Despite growing momentum to promote early childhood development around the world, many countries continue to struggle with providing quality education, health, and social protection services for all young children and their families (UNESCO, 2017; UNICEF, 2017). Improving the quality of early childhood experiences depends on strengthening the skills, professional development, and employment conditions of those who work with young children. Yet often early childhood workers are undervalued, underpaid, and inadequately prepared (Urban et al., 2011; International Labour Organization (ILO), 2012; Neuman et al., 2015). This raises a number of questions about how to effectively support early childhood workers: what do early childhood professionals and paraprofessionals need to know and be able to do in order to succeed in their roles? What motivates members of the early childhood workforce in their day-to-day work? What policies are needed to support a qualified, stable workforce at scale?
To address these questions, the Early Childhood Workforce Initiative (ECWI) recently carried out three in-depth country studies of the early childhood workforce in Peru, South Africa, and Ukraine. ECWI is a global, multi- stakeholder effort co-chaired by R4D and the International Step by Step Associaton (ISSA) to promote high-quality, equitable services through a focus on those who work with families and young children, as well as those who supervise and mentor practitioners. ECWI supports rigorous analytical work, the development of new tools and resources, robust communication efforts to share best practices through an online knowledge hub and webinars, and learning activities among policymakers, practitioners and scholars, with an emphasis on both South–South and North–South exchange.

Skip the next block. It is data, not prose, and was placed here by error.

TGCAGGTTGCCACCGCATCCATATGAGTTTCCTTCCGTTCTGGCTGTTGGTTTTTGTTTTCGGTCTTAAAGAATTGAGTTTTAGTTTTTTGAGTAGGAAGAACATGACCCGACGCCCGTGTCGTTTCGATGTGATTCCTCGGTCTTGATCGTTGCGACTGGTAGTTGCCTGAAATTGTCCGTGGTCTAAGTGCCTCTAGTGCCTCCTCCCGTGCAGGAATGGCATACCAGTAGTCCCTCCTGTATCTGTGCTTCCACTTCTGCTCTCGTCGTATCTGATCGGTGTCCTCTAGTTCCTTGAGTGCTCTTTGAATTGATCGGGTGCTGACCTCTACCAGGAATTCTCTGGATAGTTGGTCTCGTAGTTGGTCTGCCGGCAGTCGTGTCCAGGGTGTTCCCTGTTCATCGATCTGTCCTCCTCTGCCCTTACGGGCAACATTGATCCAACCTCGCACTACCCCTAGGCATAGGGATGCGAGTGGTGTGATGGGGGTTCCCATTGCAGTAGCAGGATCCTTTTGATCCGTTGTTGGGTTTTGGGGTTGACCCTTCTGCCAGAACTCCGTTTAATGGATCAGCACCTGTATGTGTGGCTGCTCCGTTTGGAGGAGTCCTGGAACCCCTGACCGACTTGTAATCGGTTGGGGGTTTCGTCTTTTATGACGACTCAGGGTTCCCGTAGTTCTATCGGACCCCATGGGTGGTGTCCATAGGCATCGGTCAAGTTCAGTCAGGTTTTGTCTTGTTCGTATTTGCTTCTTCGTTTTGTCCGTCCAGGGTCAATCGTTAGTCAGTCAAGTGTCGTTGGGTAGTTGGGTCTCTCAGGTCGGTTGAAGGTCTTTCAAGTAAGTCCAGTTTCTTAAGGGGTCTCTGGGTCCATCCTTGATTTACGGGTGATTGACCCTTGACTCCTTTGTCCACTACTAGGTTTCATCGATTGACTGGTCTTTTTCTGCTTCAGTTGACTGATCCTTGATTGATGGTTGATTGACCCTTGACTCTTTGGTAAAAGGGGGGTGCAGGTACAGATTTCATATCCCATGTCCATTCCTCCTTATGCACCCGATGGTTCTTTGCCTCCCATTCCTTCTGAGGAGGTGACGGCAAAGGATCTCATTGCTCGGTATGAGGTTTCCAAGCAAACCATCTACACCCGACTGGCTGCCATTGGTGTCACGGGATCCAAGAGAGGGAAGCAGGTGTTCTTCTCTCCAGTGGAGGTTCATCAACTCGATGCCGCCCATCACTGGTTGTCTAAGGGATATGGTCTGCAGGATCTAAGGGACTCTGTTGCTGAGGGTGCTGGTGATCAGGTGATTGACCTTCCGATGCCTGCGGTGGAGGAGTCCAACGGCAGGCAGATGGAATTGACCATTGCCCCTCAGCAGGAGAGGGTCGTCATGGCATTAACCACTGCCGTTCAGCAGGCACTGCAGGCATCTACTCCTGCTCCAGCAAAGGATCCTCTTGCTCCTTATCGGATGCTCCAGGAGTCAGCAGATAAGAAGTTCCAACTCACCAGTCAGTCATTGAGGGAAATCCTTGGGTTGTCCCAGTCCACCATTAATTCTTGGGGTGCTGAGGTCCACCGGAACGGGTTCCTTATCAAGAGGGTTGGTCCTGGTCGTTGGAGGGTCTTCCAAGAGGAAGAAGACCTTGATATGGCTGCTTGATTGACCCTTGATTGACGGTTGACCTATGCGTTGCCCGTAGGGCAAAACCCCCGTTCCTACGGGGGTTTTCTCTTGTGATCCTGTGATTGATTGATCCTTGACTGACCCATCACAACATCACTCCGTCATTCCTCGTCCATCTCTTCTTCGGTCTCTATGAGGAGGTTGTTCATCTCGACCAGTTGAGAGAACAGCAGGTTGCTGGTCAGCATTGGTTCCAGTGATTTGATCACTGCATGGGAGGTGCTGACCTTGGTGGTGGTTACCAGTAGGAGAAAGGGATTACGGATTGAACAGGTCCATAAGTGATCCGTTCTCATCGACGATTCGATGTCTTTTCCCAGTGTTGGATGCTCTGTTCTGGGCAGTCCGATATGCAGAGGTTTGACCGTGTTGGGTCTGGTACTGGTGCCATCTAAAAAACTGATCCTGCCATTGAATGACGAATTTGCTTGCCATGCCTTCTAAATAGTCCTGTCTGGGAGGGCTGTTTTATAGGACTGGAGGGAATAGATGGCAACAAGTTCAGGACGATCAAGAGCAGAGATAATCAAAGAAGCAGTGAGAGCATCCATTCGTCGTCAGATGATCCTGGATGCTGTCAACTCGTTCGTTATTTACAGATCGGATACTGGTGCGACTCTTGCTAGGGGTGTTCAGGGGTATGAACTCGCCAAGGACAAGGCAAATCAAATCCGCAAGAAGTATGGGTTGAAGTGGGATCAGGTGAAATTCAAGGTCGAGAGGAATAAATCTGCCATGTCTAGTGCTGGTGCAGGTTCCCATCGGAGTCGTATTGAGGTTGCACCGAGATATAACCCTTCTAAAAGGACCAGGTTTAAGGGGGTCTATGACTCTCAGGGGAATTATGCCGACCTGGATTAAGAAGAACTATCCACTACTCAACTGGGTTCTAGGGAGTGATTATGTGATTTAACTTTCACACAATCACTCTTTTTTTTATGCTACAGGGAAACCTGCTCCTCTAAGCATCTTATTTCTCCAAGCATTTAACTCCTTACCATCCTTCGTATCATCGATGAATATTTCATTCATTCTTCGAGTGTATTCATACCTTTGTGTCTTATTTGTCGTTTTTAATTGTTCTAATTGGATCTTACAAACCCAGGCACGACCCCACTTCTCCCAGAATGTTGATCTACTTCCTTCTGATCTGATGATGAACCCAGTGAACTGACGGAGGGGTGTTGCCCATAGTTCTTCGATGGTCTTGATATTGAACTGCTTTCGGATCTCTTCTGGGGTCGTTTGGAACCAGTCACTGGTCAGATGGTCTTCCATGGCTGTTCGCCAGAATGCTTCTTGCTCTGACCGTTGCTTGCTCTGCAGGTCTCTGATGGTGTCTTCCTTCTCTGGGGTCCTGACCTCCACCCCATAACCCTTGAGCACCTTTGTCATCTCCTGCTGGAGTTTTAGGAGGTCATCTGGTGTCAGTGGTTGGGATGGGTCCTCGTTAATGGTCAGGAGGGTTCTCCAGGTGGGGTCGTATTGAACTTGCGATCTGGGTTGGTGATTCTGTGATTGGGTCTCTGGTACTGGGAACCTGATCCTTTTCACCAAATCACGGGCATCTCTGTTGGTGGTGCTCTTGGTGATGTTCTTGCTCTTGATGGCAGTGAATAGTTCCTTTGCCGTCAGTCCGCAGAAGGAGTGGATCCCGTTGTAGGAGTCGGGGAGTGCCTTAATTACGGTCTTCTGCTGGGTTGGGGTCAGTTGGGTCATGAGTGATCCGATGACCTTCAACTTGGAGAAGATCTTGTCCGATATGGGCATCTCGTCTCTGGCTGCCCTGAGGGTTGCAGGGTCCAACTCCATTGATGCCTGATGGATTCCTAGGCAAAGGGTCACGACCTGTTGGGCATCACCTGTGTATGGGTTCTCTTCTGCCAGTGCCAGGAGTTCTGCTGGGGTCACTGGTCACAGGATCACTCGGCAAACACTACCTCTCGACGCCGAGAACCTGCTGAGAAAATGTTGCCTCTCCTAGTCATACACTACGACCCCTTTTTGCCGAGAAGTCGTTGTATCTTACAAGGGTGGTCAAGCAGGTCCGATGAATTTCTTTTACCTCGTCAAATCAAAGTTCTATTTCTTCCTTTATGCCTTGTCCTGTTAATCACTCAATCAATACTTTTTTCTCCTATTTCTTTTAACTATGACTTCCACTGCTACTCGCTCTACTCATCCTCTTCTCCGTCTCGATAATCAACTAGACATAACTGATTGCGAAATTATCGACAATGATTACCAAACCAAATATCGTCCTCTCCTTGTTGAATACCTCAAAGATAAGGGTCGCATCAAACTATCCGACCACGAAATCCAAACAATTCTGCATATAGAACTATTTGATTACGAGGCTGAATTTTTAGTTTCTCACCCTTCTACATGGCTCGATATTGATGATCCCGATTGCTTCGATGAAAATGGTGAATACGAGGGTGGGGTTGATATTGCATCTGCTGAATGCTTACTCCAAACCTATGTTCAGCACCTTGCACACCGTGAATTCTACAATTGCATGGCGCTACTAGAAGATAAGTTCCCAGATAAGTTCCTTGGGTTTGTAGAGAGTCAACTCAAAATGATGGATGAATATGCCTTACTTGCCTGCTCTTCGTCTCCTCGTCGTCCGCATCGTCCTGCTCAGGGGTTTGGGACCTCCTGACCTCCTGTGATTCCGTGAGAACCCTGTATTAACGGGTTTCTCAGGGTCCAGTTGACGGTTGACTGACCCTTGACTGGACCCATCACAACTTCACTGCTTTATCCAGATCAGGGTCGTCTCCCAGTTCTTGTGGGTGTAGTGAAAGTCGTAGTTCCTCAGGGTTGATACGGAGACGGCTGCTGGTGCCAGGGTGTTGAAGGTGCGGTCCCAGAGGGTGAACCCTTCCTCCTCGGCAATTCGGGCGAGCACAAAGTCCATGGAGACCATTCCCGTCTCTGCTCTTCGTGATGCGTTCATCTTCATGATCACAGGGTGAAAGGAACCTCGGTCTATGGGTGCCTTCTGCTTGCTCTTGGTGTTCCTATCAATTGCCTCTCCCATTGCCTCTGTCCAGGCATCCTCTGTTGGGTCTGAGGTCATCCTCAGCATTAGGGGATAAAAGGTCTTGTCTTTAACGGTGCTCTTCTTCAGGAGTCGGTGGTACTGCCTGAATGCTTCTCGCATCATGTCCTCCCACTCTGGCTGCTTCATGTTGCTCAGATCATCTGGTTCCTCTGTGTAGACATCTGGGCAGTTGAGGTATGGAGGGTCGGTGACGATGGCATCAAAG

The studies shed light on the challenges affecting the quality and supply of the early childhood workforce and identify recommendations to overcome these bottlenecks in each country. Each country study focused on specific members of the early childhood workforce who support young children and their families. We studied the Cuna Más home visiting programme in Peru (Josephson et al., 2017), the First 1000 Days health services in South Africa (Hatipoglu, 2018), and preschool programmes in Ukraine (Putcha et al., 2018). In each country, the research teams carried out key informant interviews and focus groups with a mix of early childhood practitioners, parents, local and national policymakers, and representatives of training and professional organisations, and then analysed these data using qualitative methods. Where feasible, cost data were incorporated into the analysis. Together, these three studies offer a set of cross-country lessons to inform efforts to improve policies for the early childhood workforce in diverse contexts.
The roles and responsibilities of the early childhood workers in each country we studied are quite different – as are the settings in which they work. They vary in terms of the target age group served, whether they work in homes, centres or schools, the degree of formality of their role, and the types of services delivered. For example, in Peru home visitors in the Cuna Más programme are locally recruited volunteers who travel to homes in rural areas facilitating non-formal, developmental activities with children under age 3, whereas kindergarten teachers in Ukraine are highly trained professionals working within an established, publicly funded national early education system. In South Africa, the roles of community health workers (CHWs) are evolving with the goal of implementing the First 1000 Days services by integrating parenting and early stimulation messages into their existing maternal and child health tasks.
Despite these differences, the early childhood workers we studied in these three countries share several challenges:
As frontline early childhood workers take on important new responsibilities to promote child development, they need new forms of support and guidance.
‘ECWI promotes high-quality, equitable services through a focus on those who work with families and young children, as well as those who supervise and mentor practitioners.’